Thirdway Alliance leader Ekuro Aukot pulled off a stunning coup in getting his Punguza Mizigo Constitutional amendment Bill past the first hurdle on the way to a referendum.
Getting more than one million signatures was no mean feat. This can be viewed from the perspective that at the August 2017 presidential elections, Dr Aukot managed a paltry 27,400 votes, just 0.18 per cent 15,593,050 votes cast.
At the repeat poll in October after President Uhuru Kenyatta’s victory was invalidated by the Supreme Court, the Thirdway candidate got 21,333 votes. He improved his share of the total to 0.28 per cent, but in a depressed turnout of only 7,616,217 votes cast after the fresh poll was boycotted by the main opposition challenger Raila Odinga.
It may be instructive that when Mr Odinga’s then opposition coalition, Cord, pushed its own Okoa Kenya Constitutional amendment Bill in 2016, the effort came a cropper as the Independent Electoral and Boundaries Commission ruled that it did not reach the 1 million signatures required.
Dr Aukot lays claim to the title of official opposition leader after coming third in the repeat presidential election behind Mr Odinga whose name remained on the ballot despite the boycott. There was also the latter’s stunning turnaround in making his peace with President Kenyatta after initially refusing to recognise the outcome, launching a civil disobedience campaign and having himself controversially sworn-in as ‘People’s President’.
The fact, however, is that Dr Aukot runs a puny political outfit and hardly features on the radar of opposition leadership.
The total votes he got countrywide at the presidential elections could not win a parliamentary seat anywhere, and indeed his Thirdway Alliance does not boast a single representative in the National Assembly or Senate.
This is what makes such a stupendous feat garnering 1,222, 541 signatures without the support of a major ethnic-political alliance or religious and civil society movements.
He has upstaged the ‘main’ constitutional referendum push sponsored by President Kenyatta and Mr Odinga, opposition chief-turned ally, under the Building Bridges initiative.
He has stolen some of the thunder from Deputy President William Ruto’s ‘opposition’ troops within Jubilee primed to wage war against the Uhuru-Raila union.
No doubt Dr Aukot is the man of the moment, and has thrust himself powerfully onto the centre stage of national politics.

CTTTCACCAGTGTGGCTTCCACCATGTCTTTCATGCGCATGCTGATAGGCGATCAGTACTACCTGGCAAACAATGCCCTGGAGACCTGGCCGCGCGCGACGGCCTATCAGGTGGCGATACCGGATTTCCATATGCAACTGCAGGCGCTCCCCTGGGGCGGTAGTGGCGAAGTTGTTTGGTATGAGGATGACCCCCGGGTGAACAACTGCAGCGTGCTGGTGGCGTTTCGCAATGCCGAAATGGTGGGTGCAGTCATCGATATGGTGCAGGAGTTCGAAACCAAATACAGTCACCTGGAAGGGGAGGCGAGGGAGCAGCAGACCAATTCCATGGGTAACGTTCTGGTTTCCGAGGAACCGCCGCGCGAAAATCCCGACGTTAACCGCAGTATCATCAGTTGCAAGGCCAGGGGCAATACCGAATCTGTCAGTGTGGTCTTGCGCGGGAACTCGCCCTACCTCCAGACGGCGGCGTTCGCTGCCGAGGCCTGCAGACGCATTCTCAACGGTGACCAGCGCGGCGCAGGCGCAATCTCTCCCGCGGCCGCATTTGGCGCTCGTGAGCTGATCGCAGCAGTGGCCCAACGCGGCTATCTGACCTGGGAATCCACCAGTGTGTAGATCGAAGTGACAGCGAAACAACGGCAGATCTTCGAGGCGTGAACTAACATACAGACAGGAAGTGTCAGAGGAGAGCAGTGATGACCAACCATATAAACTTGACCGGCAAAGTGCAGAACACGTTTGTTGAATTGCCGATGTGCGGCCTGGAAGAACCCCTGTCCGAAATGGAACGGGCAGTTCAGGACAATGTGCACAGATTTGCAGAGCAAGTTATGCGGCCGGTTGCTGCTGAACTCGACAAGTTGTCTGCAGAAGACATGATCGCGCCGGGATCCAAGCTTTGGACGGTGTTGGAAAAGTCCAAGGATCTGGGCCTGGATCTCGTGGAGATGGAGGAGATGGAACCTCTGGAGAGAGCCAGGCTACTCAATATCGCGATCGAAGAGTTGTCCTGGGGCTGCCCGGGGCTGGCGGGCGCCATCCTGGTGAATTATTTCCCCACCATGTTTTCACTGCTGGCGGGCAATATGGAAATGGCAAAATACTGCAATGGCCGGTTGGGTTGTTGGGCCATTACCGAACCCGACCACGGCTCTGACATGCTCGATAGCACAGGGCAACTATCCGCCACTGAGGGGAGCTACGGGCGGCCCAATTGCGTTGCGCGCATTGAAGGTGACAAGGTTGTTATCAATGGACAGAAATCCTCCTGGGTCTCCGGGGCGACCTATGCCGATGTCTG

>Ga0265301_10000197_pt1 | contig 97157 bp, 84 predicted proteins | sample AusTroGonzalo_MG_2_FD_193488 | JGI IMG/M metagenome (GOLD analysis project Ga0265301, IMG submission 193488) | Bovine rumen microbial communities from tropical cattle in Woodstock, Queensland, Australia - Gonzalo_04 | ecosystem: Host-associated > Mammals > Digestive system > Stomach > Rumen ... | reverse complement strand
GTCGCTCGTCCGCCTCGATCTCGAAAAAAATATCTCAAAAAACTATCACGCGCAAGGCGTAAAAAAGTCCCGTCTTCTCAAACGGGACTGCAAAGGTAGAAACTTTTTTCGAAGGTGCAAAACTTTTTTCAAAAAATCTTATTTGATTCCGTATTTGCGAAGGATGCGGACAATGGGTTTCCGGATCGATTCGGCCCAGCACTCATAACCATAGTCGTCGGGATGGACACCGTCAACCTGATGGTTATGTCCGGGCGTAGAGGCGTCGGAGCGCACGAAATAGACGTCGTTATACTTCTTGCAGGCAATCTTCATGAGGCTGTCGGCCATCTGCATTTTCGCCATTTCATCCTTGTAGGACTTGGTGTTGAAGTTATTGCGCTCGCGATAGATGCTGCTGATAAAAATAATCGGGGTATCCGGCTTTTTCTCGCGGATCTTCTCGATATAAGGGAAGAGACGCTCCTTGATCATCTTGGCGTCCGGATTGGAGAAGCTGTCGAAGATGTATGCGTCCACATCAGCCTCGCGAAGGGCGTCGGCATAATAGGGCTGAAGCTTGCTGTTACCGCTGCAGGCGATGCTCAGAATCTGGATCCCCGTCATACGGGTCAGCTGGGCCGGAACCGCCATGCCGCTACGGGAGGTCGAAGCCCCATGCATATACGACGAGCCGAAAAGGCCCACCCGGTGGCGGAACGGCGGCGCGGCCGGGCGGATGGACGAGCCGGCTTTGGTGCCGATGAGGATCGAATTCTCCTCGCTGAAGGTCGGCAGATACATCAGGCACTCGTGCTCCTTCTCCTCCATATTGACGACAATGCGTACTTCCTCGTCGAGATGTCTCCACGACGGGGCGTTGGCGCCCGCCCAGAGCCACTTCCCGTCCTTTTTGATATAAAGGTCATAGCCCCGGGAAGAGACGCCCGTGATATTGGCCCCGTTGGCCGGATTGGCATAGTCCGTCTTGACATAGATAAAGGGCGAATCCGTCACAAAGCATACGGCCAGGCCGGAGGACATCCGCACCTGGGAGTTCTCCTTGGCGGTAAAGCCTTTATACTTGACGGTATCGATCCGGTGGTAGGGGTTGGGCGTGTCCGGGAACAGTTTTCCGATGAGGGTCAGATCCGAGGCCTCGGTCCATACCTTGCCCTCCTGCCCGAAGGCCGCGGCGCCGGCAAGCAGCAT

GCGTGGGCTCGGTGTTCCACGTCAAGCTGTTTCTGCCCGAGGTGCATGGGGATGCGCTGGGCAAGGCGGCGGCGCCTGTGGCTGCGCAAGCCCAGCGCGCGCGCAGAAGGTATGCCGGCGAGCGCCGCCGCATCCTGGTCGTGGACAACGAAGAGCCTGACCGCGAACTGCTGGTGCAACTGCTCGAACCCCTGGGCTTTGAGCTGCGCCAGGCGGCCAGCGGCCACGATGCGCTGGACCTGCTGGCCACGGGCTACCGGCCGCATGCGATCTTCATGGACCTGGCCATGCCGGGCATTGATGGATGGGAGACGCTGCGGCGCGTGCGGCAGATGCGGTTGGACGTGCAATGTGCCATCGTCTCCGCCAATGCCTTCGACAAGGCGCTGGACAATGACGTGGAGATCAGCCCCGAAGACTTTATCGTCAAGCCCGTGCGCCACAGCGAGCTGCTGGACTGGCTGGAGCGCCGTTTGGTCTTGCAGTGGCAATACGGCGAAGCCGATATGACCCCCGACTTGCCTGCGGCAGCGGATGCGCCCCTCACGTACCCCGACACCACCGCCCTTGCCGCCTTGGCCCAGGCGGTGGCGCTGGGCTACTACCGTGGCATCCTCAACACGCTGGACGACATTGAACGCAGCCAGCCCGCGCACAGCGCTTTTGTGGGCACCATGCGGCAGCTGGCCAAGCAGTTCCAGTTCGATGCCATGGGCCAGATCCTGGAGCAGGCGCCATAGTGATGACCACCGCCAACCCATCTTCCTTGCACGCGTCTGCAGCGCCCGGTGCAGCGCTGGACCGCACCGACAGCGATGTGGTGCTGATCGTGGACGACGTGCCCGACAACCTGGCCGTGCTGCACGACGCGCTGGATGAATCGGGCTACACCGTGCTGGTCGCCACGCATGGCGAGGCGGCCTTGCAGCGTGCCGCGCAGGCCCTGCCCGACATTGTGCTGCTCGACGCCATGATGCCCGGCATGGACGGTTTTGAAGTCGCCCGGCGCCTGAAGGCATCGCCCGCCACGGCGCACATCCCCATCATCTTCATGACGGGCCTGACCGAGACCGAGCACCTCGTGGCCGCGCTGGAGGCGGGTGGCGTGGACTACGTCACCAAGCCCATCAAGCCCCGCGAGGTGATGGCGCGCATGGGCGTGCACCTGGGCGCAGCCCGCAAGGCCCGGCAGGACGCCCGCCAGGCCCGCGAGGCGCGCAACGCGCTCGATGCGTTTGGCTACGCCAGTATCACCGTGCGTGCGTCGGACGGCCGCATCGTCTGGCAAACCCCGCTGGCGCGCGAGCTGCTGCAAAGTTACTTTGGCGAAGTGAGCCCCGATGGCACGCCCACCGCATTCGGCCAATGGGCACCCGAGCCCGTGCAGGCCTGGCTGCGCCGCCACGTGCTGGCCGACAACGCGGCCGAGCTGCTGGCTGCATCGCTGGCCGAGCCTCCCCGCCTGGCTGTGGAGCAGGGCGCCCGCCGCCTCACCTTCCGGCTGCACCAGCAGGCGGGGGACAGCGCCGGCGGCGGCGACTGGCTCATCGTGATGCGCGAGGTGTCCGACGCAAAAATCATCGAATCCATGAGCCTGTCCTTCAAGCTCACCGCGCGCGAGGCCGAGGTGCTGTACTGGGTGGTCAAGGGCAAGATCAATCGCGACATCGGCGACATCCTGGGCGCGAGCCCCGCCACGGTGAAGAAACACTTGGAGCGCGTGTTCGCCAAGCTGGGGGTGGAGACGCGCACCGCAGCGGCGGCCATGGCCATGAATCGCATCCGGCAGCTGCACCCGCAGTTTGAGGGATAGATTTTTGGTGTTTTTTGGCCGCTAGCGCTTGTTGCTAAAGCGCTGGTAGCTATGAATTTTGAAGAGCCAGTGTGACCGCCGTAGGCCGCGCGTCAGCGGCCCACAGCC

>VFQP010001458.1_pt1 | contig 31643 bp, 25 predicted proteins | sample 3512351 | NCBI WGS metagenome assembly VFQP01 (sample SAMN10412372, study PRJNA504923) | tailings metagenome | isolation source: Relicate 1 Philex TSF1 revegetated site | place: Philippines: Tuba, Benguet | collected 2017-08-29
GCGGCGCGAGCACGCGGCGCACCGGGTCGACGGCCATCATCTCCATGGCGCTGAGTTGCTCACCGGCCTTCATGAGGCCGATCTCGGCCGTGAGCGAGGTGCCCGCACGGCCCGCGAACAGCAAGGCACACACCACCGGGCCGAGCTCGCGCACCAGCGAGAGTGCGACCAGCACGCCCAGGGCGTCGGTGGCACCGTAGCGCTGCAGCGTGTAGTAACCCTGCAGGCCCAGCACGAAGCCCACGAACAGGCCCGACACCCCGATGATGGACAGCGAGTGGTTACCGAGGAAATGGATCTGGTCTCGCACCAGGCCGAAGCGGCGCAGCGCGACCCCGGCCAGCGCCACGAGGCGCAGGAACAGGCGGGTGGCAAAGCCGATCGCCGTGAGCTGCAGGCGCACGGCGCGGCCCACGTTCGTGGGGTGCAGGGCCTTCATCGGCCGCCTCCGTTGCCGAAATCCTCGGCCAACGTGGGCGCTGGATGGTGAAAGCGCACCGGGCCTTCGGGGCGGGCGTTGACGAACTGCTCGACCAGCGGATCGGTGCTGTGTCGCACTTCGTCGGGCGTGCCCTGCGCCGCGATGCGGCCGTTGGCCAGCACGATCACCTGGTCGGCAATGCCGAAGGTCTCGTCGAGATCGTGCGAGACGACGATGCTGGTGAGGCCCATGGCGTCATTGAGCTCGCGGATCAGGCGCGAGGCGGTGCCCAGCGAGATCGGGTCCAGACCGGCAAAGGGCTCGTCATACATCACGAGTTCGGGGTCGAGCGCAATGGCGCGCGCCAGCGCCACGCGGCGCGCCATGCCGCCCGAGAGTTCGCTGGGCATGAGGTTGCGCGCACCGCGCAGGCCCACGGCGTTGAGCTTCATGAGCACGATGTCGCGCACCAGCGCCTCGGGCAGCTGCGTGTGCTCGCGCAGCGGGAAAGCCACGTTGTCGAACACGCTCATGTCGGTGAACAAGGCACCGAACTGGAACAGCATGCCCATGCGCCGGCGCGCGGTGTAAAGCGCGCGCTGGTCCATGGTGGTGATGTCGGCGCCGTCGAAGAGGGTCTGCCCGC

His referendum initiative is certain to intrude into the Uhuru-Ruto proxy wars fought via the Kieleweke-Tanga tanga factional conflicts in Jubilee around the presidential succession and whatever constitutional amendment proposals may come out of Building Bridges
After failing to make an impact at the 2017 elections, the aptly-named Thirdway has now established itself as an alternative to the feuding political heavyweights.
Dr Aukot, however, will find that the harder battles lie ahead. Securing support of a million plus voters attracted by the simple, people-friendly proposals of Punguza Mizigo is one thing; the selfish political classes looking out only for their own interests will be quite another challenge.
The initiative will now be sent to the County Assemblies, where it must win support of at least half the devolved units before moving to the next stage.
That is where it is likely to face the biggest hurdles, as MCA’s might weigh the constitutional amendment Bill on politics rather than content. In that regard the battle will be fought from higher-up as players on the national stage who initially ignored Dr Aukot are now taking notice and getting alarmed.
From both sides of the national political divide, it is already evident that otherwise combating troops from the Odinga and Ruto camps staking out positions for the 2022 elections are united in opposition to the Punguza Mizigo Bill.
None have offered cogent responses, but simply seem alarmed that such key proposals from a most unlikely source could have reached this stage.
Supporters of the Uhuru-Raila handshake are confused and worried that the Aukot initiative will complicate things ahead of the secretive Building Bridges proposals yet to be unveiled.
From the other side Dr Ruto’s faction is harshly dismissive, but some of his strategists see the Bill as a useful ruse that could be exploited to muddy the waters around competing constitutional amendment proposals.
The IEBC could also be in a quandary for it can hardly schedule two separate plebiscites within a short period of each other.
A way out might be a merger of the Punguza Mizigo and Building Bridges proposals. This would obviously call for the national dialogue so badly needed to ensure broad consensus instead of a divisive referendum.
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